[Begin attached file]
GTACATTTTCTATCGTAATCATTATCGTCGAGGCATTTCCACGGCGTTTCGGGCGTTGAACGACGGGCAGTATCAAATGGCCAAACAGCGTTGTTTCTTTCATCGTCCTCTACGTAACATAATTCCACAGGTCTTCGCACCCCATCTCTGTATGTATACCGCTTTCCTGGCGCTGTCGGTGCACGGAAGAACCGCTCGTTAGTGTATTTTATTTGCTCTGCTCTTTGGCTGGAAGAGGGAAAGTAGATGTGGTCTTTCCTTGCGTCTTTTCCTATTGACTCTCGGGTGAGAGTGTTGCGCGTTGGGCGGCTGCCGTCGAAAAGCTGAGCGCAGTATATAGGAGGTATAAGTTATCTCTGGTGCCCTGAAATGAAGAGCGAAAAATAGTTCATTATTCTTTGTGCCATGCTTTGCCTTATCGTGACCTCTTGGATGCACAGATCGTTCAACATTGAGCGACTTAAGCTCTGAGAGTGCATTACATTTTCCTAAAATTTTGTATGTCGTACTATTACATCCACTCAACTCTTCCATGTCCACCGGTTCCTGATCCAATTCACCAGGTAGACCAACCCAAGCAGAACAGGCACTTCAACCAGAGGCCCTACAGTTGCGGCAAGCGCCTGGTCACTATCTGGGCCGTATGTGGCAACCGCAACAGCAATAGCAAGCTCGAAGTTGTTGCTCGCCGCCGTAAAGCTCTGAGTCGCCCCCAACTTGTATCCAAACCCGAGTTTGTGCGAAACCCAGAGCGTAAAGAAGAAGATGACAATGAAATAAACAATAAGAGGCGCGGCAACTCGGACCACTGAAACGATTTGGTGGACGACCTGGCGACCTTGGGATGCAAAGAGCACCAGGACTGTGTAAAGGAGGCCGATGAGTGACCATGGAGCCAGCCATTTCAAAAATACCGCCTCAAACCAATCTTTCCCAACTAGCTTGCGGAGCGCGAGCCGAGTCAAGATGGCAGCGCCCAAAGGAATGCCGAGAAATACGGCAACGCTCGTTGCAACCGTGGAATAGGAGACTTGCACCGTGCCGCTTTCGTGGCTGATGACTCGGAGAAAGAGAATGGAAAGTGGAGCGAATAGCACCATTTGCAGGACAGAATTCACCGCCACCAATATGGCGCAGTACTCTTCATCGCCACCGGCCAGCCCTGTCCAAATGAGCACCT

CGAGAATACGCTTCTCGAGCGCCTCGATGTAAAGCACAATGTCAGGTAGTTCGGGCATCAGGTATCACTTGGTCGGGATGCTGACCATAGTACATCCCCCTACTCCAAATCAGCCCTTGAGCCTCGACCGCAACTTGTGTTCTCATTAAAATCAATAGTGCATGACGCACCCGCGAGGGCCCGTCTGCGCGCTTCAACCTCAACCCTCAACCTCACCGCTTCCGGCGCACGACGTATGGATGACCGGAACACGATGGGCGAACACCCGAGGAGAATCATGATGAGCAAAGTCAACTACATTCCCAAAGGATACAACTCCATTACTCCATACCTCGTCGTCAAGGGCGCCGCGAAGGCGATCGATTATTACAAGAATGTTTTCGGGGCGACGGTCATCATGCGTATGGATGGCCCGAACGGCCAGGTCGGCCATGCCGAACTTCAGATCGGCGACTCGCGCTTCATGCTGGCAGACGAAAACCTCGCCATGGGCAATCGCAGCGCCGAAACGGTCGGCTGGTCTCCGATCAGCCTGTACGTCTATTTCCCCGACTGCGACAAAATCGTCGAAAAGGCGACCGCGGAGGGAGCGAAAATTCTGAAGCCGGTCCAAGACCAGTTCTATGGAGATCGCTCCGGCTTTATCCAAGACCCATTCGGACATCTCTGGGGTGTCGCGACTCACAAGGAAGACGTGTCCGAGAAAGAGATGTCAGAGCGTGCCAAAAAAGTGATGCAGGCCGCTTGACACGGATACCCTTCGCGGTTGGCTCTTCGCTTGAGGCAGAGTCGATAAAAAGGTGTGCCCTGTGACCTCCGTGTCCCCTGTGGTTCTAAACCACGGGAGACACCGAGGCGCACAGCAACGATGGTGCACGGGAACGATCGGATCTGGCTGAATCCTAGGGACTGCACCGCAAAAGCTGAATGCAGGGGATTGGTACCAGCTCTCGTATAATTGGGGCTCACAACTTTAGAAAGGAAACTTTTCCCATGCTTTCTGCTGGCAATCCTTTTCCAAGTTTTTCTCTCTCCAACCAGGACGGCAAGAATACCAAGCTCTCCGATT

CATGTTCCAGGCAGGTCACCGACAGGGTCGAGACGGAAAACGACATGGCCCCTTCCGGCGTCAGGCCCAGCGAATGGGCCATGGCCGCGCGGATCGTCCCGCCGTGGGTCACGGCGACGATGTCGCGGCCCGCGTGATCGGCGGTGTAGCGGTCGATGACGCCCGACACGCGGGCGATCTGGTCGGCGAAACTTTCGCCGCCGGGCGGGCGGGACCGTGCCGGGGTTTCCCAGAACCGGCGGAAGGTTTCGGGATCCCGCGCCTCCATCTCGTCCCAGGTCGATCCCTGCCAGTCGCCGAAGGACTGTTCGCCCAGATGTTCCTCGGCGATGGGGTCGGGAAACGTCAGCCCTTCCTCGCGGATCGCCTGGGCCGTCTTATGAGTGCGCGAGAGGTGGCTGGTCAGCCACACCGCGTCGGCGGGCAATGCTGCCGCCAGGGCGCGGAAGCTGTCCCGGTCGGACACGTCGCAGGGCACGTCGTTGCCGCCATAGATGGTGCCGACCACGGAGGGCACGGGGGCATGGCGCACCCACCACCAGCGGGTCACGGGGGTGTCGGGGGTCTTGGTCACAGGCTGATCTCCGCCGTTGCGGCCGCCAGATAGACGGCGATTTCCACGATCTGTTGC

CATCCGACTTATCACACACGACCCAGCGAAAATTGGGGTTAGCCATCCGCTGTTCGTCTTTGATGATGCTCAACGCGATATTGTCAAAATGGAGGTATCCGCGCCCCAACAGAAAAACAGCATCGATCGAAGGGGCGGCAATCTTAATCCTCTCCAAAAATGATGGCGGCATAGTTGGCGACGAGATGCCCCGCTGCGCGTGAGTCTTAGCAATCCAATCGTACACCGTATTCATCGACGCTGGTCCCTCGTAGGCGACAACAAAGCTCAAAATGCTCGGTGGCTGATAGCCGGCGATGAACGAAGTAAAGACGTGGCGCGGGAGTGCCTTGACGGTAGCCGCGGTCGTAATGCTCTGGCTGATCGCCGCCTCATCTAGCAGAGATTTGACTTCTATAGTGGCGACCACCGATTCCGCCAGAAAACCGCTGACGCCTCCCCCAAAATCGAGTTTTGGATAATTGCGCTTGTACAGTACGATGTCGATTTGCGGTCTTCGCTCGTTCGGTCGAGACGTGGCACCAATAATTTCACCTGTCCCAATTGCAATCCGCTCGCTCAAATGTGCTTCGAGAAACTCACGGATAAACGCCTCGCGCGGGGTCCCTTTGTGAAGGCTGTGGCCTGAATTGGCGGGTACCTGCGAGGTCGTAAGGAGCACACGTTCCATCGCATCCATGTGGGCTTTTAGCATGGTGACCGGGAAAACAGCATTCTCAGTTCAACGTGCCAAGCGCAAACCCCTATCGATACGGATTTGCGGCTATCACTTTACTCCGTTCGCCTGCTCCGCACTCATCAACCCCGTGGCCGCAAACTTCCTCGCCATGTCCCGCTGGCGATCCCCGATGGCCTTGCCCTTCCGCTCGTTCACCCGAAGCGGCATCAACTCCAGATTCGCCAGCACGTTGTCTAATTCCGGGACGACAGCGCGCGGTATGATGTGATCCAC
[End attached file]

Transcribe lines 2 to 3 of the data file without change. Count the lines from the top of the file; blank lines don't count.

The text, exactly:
CGAGAATACGCTTCTCGAGCGCCTCGATGTAAAGCACAATGTCAGGTAGTTCGGGCATCAGGTATCACTTGGTCGGGATGCTGACCATAGTACATCCCCCTACTCCAAATCAGCCCTTGAGCCTCGACCGCAACTTGTGTTCTCATTAAAATCAATAGTGCATGACGCACCCGCGAGGGCCCGTCTGCGCGCTTCAACCTCAACCCTCAACCTCACCGCTTCCGGCGCACGACGTATGGATGACCGGAACACGATGGGCGAACACCCGAGGAGAATCATGATGAGCAAAGTCAACTACATTCCCAAAGGATACAACTCCATTACTCCATACCTCGTCGTCAAGGGCGCCGCGAAGGCGATCGATTATTACAAGAATGTTTTCGGGGCGACGGTCATCATGCGTATGGATGGCCCGAACGGCCAGGTCGGCCATGCCGAACTTCAGATCGGCGACTCGCGCTTCATGCTGGCAGACGAAAACCTCGCCATGGGCAATCGCAGCGCCGAAACGGTCGGCTGGTCTCCGATCAGCCTGTACGTCTATTTCCCCGACTGCGACAAAATCGTCGAAAAGGCGACCGCGGAGGGAGCGAAAATTCTGAAGCCGGTCCAAGACCAGTTCTATGGAGATCGCTCCGGCTTTATCCAAGACCCATTCGGACATCTCTGGGGTGTCGCGACTCACAAGGAAGACGTGTCCGAGAAAGAGATGTCAGAGCGTGCCAAAAAAGTGATGCAGGCCGCTTGACACGGATACCCTTCGCGGTTGGCTCTTCGCTTGAGGCAGAGTCGATAAAAAGGTGTGCCCTGTGACCTCCGTGTCCCCTGTGGTTCTAAACCACGGGAGACACCGAGGCGCACAGCAACGATGGTGCACGGGAACGATCGGATCTGGCTGAATCCTAGGGACTGCACCGCAAAAGCTGAATGCAGGGGATTGGTACCAGCTCTCGTATAATTGGGGCTCACAACTTTAGAAAGGAAACTTTTCCCATGCTTTCTGCTGGCAATCCTTTTCCAAGTTTTTCTCTCTCCAACCAGGACGGCAAGAATACCAAGCTCTCCGATT

CATGTTCCAGGCAGGTCACCGACAGGGTCGAGACGGAAAACGACATGGCCCCTTCCGGCGTCAGGCCCAGCGAATGGGCCATGGCCGCGCGGATCGTCCCGCCGTGGGTCACGGCGACGATGTCGCGGCCCGCGTGATCGGCGGTGTAGCGGTCGATGACGCCCGACACGCGGGCGATCTGGTCGGCGAAACTTTCGCCGCCGGGCGGGCGGGACCGTGCCGGGGTTTCCCAGAACCGGCGGAAGGTTTCGGGATCCCGCGCCTCCATCTCGTCCCAGGTCGATCCCTGCCAGTCGCCGAAGGACTGTTCGCCCAGATGTTCCTCGGCGATGGGGTCGGGAAACGTCAGCCCTTCCTCGCGGATCGCCTGGGCCGTCTTATGAGTGCGCGAGAGGTGGCTGGTCAGCCACACCGCGTCGGCGGGCAATGCTGCCGCCAGGGCGCGGAAGCTGTCCCGGTCGGACACGTCGCAGGGCACGTCGTTGCCGCCATAGATGGTGCCGACCACGGAGGGCACGGGGGCATGGCGCACCCACCACCAGCGGGTCACGGGGGTGTCGGGGGTCTTGGTCACAGGCTGATCTCCGCCGTTGCGGCCGCCAGATAGACGGCGATTTCCACGATCTGTTGC